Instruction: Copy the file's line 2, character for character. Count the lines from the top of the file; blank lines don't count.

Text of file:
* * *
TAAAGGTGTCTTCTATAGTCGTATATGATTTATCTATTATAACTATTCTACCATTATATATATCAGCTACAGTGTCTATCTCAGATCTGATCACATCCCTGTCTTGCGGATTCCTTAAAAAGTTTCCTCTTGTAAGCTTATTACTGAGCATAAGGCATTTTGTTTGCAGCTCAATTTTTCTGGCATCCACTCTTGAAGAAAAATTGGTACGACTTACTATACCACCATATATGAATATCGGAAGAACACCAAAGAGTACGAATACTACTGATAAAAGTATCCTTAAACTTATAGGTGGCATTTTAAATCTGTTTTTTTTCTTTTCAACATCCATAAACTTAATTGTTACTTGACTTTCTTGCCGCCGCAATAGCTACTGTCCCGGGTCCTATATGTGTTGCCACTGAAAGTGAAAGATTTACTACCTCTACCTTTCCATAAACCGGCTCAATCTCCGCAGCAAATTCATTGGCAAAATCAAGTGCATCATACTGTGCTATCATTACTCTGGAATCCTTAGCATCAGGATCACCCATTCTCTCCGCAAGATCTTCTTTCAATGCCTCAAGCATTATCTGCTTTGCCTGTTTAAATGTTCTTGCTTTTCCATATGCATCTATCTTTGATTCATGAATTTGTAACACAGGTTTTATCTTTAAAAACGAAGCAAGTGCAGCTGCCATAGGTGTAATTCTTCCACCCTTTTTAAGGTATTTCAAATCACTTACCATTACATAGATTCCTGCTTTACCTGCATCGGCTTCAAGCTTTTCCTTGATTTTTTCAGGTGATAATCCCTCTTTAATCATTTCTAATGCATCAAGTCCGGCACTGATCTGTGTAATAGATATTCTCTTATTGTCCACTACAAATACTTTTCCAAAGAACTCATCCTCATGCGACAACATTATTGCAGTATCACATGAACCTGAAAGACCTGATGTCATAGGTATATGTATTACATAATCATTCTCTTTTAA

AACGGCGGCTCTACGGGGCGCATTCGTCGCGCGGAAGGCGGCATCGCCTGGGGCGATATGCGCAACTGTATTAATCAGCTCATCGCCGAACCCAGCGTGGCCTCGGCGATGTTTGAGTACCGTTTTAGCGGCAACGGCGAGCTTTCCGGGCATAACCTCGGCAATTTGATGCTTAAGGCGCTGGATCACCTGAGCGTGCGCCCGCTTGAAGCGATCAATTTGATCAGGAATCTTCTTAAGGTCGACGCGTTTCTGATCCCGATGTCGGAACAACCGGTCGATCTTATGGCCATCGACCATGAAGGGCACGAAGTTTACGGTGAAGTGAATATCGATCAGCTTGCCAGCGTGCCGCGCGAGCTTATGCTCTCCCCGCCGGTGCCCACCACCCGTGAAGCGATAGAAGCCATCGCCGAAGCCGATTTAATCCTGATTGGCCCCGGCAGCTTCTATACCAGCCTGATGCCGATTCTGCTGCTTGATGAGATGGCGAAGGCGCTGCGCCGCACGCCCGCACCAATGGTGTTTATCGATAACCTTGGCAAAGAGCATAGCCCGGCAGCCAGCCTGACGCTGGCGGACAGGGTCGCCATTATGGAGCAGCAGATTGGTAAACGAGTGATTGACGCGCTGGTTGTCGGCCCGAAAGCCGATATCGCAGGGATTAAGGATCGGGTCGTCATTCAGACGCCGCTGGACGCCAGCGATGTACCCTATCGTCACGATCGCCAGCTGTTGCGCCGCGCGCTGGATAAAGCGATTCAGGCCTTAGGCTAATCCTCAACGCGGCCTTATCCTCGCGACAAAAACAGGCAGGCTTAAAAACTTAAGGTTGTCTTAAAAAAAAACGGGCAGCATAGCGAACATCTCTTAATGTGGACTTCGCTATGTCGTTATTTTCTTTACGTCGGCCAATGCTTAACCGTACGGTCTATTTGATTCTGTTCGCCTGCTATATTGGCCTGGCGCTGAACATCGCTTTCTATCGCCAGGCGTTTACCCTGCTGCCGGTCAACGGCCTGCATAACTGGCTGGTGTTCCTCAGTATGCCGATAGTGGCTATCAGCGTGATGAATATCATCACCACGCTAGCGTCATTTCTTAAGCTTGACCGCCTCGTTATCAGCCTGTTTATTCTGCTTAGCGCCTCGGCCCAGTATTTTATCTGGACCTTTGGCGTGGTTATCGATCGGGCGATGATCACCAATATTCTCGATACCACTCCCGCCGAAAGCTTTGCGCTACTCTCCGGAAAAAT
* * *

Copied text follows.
AACGGCGGCTCTACGGGGCGCATTCGTCGCGCGGAAGGCGGCATCGCCTGGGGCGATATGCGCAACTGTATTAATCAGCTCATCGCCGAACCCAGCGTGGCCTCGGCGATGTTTGAGTACCGTTTTAGCGGCAACGGCGAGCTTTCCGGGCATAACCTCGGCAATTTGATGCTTAAGGCGCTGGATCACCTGAGCGTGCGCCCGCTTGAAGCGATCAATTTGATCAGGAATCTTCTTAAGGTCGACGCGTTTCTGATCCCGATGTCGGAACAACCGGTCGATCTTATGGCCATCGACCATGAAGGGCACGAAGTTTACGGTGAAGTGAATATCGATCAGCTTGCCAGCGTGCCGCGCGAGCTTATGCTCTCCCCGCCGGTGCCCACCACCCGTGAAGCGATAGAAGCCATCGCCGAAGCCGATTTAATCCTGATTGGCCCCGGCAGCTTCTATACCAGCCTGATGCCGATTCTGCTGCTTGATGAGATGGCGAAGGCGCTGCGCCGCACGCCCGCACCAATGGTGTTTATCGATAACCTTGGCAAAGAGCATAGCCCGGCAGCCAGCCTGACGCTGGCGGACAGGGTCGCCATTATGGAGCAGCAGATTGGTAAACGAGTGATTGACGCGCTGGTTGTCGGCCCGAAAGCCGATATCGCAGGGATTAAGGATCGGGTCGTCATTCAGACGCCGCTGGACGCCAGCGATGTACCCTATCGTCACGATCGCCAGCTGTTGCGCCGCGCGCTGGATAAAGCGATTCAGGCCTTAGGCTAATCCTCAACGCGGCCTTATCCTCGCGACAAAAACAGGCAGGCTTAAAAACTTAAGGTTGTCTTAAAAAAAAACGGGCAGCATAGCGAACATCTCTTAATGTGGACTTCGCTATGTCGTTATTTTCTTTACGTCGGCCAATGCTTAACCGTACGGTCTATTTGATTCTGTTCGCCTGCTATATTGGCCTGGCGCTGAACATCGCTTTCTATCGCCAGGCGTTTACCCTGCTGCCGGTCAACGGCCTGCATAACTGGCTGGTGTTCCTCAGTATGCCGATAGTGGCTATCAGCGTGATGAATATCATCACCACGCTAGCGTCATTTCTTAAGCTTGACCGCCTCGTTATCAGCCTGTTTATTCTGCTTAGCGCCTCGGCCCAGTATTTTATCTGGACCTTTGGCGTGGTTATCGATCGGGCGATGATCACCAATATTCTCGATACCACTCCCGCCGAAAGCTTTGCGCTACTCTCCGGAAAAAT